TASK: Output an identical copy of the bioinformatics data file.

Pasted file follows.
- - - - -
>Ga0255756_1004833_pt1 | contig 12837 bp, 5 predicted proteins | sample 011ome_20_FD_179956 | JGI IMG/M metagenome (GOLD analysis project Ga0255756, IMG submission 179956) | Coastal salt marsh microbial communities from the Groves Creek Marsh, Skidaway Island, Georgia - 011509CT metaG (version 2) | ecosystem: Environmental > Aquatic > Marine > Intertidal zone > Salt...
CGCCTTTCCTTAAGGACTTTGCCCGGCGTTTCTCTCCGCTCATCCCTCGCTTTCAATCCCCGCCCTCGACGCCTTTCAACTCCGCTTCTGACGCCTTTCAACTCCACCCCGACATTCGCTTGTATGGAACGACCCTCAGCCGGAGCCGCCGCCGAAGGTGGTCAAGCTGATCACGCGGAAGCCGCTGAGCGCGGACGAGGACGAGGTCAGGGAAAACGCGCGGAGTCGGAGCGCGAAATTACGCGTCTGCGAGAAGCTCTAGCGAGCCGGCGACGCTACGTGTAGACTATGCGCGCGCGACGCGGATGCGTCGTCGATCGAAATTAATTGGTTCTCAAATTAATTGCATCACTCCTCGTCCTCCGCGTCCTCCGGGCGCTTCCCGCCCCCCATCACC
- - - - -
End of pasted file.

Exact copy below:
>Ga0255756_1004833_pt1 | contig 12837 bp, 5 predicted proteins | sample 011ome_20_FD_179956 | JGI IMG/M metagenome (GOLD analysis project Ga0255756, IMG submission 179956) | Coastal salt marsh microbial communities from the Groves Creek Marsh, Skidaway Island, Georgia - 011509CT metaG (version 2) | ecosystem: Environmental > Aquatic > Marine > Intertidal zone > Salt...
CGCCTTTCCTTAAGGACTTTGCCCGGCGTTTCTCTCCGCTCATCCCTCGCTTTCAATCCCCGCCCTCGACGCCTTTCAACTCCGCTTCTGACGCCTTTCAACTCCACCCCGACATTCGCTTGTATGGAACGACCCTCAGCCGGAGCCGCCGCCGAAGGTGGTCAAGCTGATCACGCGGAAGCCGCTGAGCGCGGACGAGGACGAGGTCAGGGAAAACGCGCGGAGTCGGAGCGCGAAATTACGCGTCTGCGAGAAGCTCTAGCGAGCCGGCGACGCTACGTGTAGACTATGCGCGCGCGACGCGGATGCGTCGTCGATCGAAATTAATTGGTTCTCAAATTAATTGCATCACTCCTCGTCCTCCGCGTCCTCCGGGCGCTTCCCGCCCCCCATCACC